- Replacing the internal hard disk with a large capacity drive.
- Increasing the memory for performance
- Upgrading the operating system
Upgrading versus Replacing
My sister's eMac is of the 700 mhz variety, with 256 MB of memory. The machine seemed to be getting "slower", and the original 40 GB disk was becoming jammed packed with photos and iTunes, and within a few months she'd be out of disk space.
There were two options to address the problems: upgrade the eMac, or go out and buy a new Mac.
I decided to keep the eMac. It has been a rock solid machine, and it is only used for typical applications like NeoOffice, email, Safari, iTunes, and kids games. By upgrading the hard drive, the memory, and the OS, I could give it several more years of useful life.
Hard Drive Upgrade: the plan
My strategy to upgrade the hard drive was to
- Clone the internal hard disk onto a new drive mounted in a firewire enclosure.
- Test the clone by booting from the new drive mounted in the firewire enclosure.
- Surgically replace the eMac's internal hard drive
Buying a new drive & the need for a firewire enclosure
After research, it seems that all eMac models can use just about any large, modern 3.5" ATA (but not SATA) hard drive. I went with a Hitachi 3.5", 160 GB drive from Best Buy ($40 after rebate). A nice, even more impressive alternative is the inexpensive Western Digital 500 GB Caviar Blue.
My plan was to copy the entire content of the existing eMac onto the new drive. Such a copy can save a lot of time reinstalling and reconfiguring software. The fastest and easiest way to make the hard drive copy was to temporarily attach the new drive to the eMac with a Firewire enclosure.
A firewire enclosure is a small case built to house a single IDE drive. The case has an IDE-to-Firewire converter on board, as well as a small power supply to spin the drive. Therefore, this enclosure allows a computer to mount an IDE drive over firewire.
I can't say enough about the usefulness of a Firewire enclosure - it is a great tool for both Mac and PC upgrade and backup work, and the enclosures are very inexpensive (you can find them for under $50 from several vendors). I recommend getting an enclosure with the following attributes:
- 5.25" (large) drive support, so that you can throw anything into the enclosure, from a 2" IDE laptop hard drive to a DVD burner.
- Dual Firewire & USB2 support, so you have the maximum amount of connectivity flexibility.
In particular, this Macally hard drive enclosure looks great, has excellent features, and is inexpensive too.
Installing an IDE drive into the firewire enclosure was simple: Attach the IDE ribbon cable hanging off of the enclosure to the drive, plug the power connector on the enclosure into the drive, and attach the enclose to the eMac via a Firewire cable.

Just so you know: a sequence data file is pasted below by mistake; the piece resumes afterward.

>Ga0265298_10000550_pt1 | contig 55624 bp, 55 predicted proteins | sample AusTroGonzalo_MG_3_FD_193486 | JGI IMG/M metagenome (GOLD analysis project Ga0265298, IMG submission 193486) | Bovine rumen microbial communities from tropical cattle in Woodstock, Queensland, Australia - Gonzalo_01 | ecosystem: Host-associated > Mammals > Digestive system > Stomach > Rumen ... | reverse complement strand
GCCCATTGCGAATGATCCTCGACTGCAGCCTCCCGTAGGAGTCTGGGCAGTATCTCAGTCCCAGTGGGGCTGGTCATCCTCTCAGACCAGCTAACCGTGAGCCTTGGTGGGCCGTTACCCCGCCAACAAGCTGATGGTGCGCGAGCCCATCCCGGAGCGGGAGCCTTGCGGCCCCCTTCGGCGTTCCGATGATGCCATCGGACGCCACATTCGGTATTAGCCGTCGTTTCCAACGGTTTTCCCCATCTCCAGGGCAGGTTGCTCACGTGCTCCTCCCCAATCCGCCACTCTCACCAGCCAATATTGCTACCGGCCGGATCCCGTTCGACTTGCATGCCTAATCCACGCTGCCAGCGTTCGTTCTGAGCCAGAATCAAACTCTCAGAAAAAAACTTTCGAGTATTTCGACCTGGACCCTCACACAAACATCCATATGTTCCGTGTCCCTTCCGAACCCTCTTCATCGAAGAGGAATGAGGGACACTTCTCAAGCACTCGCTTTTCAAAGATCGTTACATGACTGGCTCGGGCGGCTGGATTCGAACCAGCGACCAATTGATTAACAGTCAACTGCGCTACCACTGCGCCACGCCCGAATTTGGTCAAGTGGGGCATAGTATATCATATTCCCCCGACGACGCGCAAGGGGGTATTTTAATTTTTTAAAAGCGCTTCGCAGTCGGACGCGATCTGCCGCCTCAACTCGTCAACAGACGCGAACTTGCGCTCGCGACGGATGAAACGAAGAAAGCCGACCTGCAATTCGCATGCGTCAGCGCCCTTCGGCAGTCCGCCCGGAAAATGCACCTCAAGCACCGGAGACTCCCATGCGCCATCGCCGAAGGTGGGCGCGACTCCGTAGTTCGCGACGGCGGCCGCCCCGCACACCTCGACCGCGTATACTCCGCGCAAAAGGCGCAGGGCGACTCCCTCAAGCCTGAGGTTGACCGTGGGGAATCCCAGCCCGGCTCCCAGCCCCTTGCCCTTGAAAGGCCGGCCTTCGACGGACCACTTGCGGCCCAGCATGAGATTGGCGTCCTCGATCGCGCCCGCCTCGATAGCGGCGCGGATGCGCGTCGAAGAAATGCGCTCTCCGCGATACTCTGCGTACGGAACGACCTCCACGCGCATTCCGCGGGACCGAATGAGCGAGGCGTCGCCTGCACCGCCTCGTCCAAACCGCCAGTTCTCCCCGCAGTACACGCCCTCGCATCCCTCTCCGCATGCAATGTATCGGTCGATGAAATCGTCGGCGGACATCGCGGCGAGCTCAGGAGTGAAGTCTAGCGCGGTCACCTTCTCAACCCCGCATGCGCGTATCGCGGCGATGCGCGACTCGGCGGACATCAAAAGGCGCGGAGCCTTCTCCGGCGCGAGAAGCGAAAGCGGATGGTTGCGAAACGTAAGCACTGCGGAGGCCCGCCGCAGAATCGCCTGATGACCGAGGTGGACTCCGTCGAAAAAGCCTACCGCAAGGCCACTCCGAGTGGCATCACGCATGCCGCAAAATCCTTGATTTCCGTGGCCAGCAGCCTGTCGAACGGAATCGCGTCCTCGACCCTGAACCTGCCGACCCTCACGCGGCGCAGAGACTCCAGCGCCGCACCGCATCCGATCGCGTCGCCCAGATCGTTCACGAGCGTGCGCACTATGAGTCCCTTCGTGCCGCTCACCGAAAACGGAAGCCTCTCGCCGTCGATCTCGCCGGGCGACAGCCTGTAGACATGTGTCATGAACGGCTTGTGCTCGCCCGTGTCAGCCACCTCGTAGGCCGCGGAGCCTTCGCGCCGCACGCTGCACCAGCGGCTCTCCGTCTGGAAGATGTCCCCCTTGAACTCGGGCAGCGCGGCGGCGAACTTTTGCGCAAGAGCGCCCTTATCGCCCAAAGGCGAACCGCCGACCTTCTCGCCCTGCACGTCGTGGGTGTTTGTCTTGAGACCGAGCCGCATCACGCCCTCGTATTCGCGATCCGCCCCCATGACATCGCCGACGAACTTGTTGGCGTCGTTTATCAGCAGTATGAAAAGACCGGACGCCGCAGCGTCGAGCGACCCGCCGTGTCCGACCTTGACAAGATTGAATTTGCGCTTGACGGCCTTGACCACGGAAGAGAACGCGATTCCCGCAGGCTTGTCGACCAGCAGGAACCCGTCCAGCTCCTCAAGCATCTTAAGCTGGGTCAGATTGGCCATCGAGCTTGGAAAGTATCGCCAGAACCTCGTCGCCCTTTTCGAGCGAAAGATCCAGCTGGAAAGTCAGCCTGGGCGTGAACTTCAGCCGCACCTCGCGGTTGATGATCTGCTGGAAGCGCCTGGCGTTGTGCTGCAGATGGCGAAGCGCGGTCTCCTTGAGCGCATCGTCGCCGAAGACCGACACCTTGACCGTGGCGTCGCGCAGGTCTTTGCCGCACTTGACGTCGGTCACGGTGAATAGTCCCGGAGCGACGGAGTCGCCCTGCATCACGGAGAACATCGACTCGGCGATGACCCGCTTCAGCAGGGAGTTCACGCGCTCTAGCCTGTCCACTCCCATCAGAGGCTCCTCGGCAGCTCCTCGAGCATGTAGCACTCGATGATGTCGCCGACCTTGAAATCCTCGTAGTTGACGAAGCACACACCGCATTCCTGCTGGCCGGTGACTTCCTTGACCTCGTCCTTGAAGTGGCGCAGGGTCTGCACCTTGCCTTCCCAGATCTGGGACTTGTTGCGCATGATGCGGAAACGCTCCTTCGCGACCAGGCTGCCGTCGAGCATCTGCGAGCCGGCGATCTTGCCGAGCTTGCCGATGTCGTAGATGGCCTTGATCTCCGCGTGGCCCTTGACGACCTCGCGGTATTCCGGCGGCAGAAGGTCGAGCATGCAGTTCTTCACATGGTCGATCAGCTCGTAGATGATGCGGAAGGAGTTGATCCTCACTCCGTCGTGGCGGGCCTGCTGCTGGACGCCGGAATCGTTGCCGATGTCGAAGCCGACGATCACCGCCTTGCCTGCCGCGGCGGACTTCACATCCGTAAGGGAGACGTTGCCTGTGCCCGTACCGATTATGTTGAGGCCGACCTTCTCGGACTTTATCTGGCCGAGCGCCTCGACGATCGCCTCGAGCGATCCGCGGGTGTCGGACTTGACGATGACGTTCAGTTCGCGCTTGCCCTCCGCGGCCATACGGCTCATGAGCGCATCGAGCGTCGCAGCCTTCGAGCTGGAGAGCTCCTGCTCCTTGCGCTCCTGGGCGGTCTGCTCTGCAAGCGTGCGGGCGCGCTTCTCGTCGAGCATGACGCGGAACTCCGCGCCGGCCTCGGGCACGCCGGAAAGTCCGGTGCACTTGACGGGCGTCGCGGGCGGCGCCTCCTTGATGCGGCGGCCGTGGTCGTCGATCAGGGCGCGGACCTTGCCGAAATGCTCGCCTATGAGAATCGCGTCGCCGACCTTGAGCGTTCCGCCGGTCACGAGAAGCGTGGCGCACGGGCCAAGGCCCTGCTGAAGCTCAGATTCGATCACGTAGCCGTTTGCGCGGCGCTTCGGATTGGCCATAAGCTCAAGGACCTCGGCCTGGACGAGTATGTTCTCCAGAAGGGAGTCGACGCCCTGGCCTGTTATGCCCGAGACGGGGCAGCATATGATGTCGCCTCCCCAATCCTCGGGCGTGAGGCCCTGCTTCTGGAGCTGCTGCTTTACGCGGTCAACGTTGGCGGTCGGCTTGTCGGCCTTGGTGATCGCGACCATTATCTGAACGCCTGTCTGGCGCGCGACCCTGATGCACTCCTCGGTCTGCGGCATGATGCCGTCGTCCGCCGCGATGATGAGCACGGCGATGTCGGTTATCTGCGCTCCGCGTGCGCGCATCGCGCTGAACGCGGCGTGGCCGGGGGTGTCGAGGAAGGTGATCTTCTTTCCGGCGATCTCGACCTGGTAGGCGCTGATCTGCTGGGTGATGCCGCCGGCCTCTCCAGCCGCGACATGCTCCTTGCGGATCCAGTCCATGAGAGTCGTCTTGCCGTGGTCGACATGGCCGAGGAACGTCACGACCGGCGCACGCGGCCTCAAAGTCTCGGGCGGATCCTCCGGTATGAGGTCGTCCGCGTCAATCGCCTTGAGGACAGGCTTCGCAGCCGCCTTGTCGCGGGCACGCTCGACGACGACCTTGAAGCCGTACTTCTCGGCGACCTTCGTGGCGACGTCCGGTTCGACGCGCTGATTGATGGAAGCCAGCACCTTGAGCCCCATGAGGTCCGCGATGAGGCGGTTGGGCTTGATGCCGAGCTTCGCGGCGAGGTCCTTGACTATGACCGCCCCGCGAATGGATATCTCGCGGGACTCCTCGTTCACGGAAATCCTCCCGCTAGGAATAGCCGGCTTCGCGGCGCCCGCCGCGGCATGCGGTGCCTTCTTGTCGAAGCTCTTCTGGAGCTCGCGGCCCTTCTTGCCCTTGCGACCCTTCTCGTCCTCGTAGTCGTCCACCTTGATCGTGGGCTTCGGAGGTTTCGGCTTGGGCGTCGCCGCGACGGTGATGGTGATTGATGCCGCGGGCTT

Since the Hitachi drive was new, I needed to create a Mac-compatible partition on the drive. I ran the MacOS utility program "Disk Utility", which clearly listed the new disk on the left pane. I selected the new drive and clicked on the "Partition" tab. I formatted the 160 GB disk as a single partition of type "Mac OS Extended (Journaled)". After partitioning, the new disk was visible on my desktop. Yay!
Hard Disk Cloning
I needed to copy everything on the internal eMac hard disk to the external drive. I used the free program "Carbon Copy Cloner" to make the copy. This little gem of a program smartly copies an entire drive's contents to another drive. I told CCC to clone the eMac's internal disk to the new drive over firewire. Without much fanfare, CCC did it's thing and copied the contents.
Now let me warn you - copying 38 GB of data from the eMac to the new drive took over 60 minutes.
Testing the Clone
After CCC was done with the cloning process, I wanted to test the clone. What if the clone didn't really work? Then I'd have to install all that software manually. Yuk!
Happily, I learned that I could coerce an eMac to boot from a firewire device (but not a USB drive).
With the firewire enclosure attached, I restarted the eMac and held down four keys during the startup process: "Command-Option-Shift-Delete". This sequence tells the Mac to boot from a device other than the standard start-up drive. Within 30 seconds the Mac successfully booted from the cloned drive. From there I was able to run the eMac off of the new (but externally-housed) drive, giving me a chance to make sure that the clone was 100% successful. Now I was ready to surgically swap the drives!
Installing the new Hard Disk
The final step - and the big one - was to remove the old 40 GB drive and replace it with my new 160 GB drive. I removed the new drive from the Firewire enclosure, took a deep breath, and commenced eMac disassembly.
Taking the eMac apart isn't difficult. I used Apple's eMac Take Apart manual as a reference.